Boils are great but not always available.  Here is the pattern that consistently worked the rest of the day. The holding depth of stripers actively feeding has been 25 feet all spring. Lately slick rock habitat has been used more than broken rock. We targeted main channel and main canyon cliffs looking for an isolated shallow bench in otherwise deep water. Slick rock points were the key. Find a shallow point along the canyon walls where shallow water provides a refuge for bait fish and crayfish and stripers will be close by.    We targeted stripers by trolling over the shallow point along the 25 foot depth contour.  Our best lure was the Luck Craft Bevy Shad in chartreuse shad color. When a striper was hooked trolling we switched over to Kastmaster spoons to catch more fish off the bottom in a hurry. Sometimes just casting the trolling lure worked as well if the trailing fish were high up in the water column. At the end of the day trolling and casting accounted for the majority of the 34 stripers caught.
As we worked back downlake we asked other anglers for their fish reports. We found a group with a cooler full of stripers that were caught on anchovies. The habitat type they were fishing was a 30-foot slick rock bench at the mouth of a canyon surrounded by deep water.  The habitat type is key to finding feeding stripers. Then they can be caught using techniques of your choosing.
We picked up active smallmouth bass while trolling/casting for stripers.  They are feeding in the same 25-30 foot zone as striped bass.  We did not catch walleye that prefer shallower water now that some shoreline vegetation has been inundated by rising water. Look for a bluegill school in the brush to know where walleye will be lurking in slightly deeper water.
Rising water, cool temperatures, brush in the water, spawning fish all make for a challenging but very rewarding fishing experience in Lake Powell in early June.

lctrip1





Lake Powell Fish Report – June 10, 2015

Lake Elevation: 3602

Water Temperature 71 - 75 F

By: Wayne Gustaveson   http://www.wayneswords.com


The unusual year of fisheries expectations continues.  The big news is that striped bass females caught yesterday still have not spawned.  That should not be too surprising since the daytime temperatures and weather resemble late April more than early June.  It is raining and cool today as this report is written. Female stripers need the trigger of rapidly warming water before they will spawn. If daytime air temperature warms up to normal any time soon then the wait for spawning will be over.

lctripnobThe next surprise was being able to catch ripe females.  They have been hiding out all spring and not eating while sulking on the lake bottom.  We have done strange things to find catchable fish like trolling flies to select shallow plankton-eating ripe males.   On this trip we could not catch male stripers and found most of the fish caught were females. Why the change? Why are fish that were not eating suddenly participating?  That is enough biological intrigue for now as we focus on how to catch cooperating stripers.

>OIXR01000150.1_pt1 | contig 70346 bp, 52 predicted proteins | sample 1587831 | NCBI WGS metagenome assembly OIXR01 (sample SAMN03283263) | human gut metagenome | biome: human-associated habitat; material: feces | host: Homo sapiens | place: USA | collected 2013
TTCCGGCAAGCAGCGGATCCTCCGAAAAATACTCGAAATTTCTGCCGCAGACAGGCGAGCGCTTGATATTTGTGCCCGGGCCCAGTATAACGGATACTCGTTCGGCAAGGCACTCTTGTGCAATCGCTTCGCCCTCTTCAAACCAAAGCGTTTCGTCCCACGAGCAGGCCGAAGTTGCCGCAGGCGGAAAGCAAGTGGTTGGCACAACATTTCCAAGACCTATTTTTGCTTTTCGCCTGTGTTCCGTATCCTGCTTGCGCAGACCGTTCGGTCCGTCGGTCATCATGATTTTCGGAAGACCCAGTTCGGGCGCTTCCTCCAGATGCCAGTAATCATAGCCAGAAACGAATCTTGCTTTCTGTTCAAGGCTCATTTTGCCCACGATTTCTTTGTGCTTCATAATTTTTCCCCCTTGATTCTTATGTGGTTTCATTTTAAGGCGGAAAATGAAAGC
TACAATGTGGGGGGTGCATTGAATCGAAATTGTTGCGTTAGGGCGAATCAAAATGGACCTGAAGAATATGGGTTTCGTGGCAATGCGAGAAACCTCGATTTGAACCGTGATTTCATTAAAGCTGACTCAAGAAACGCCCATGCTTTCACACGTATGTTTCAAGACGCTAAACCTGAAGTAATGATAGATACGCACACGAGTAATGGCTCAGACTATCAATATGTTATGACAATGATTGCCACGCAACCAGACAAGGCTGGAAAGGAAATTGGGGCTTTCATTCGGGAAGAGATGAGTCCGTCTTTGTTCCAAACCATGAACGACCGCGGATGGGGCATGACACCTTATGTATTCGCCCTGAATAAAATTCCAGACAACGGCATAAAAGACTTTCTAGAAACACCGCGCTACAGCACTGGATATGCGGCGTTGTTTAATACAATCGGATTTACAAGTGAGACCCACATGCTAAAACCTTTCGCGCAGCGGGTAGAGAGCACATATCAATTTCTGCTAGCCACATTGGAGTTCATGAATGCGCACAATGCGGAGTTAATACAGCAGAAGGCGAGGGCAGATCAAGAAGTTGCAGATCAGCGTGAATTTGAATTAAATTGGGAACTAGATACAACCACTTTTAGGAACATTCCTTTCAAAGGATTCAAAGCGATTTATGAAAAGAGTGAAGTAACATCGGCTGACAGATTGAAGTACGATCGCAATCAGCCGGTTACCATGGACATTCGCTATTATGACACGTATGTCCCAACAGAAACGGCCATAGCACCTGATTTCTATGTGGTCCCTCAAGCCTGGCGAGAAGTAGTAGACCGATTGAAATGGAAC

At first light we searched for slurping stripers in the main channel.  We found them at the mouth of Warm Creek, mouth of Gunsight, and West Canyon. The negative part was that they were skittish and hard to approach.  The only working method was to cast a small Kastmaster to the location where the school sounded and let the spoon sink.  Then we could reel the spoon slowly and catch a few yearling  stripers at a depth of about 12 feet. 

Our attitude changed dramatically in the main channel as the sun hit the water at the mouth of Last Chance where the slurpers were 2-3 pound fish.  These stripers were very cooperative taking lures and spoons that hit close to the slurping epicenter. We put 8 of these nice fish in the cooler before the school escaped to the depths.

Boils are great but not always available.  Here is the pattern that consistently worked the rest of the day. The holding depth of stripers actively feeding has been 25 feet all spring. Lately slick rock habitat has been used more than broken rock. We targeted main channel and main canyon cliffs looking for an isolated shallow bench in otherwise deep water. Slick rock points were the key. Find a shallow point along the canyon walls where shallow water provides a refuge for bait fish and crayfish and stripers will be close by.    We targeted stripers by trolling over the shallow point along the 25 foot depth contour.  Our best lure was the Lucky Craft Bevy Shad in chartreuse shad color. When a striper was hooked trolling we switched over to Kastmaster spoons to catch more fish off the bottom in a hurry. Sometimes just casting the trolling lure worked as well if the trailing fish were high up in the water column. At the end of the day trolling and casting accounted for the majority of the 34 stripers caught.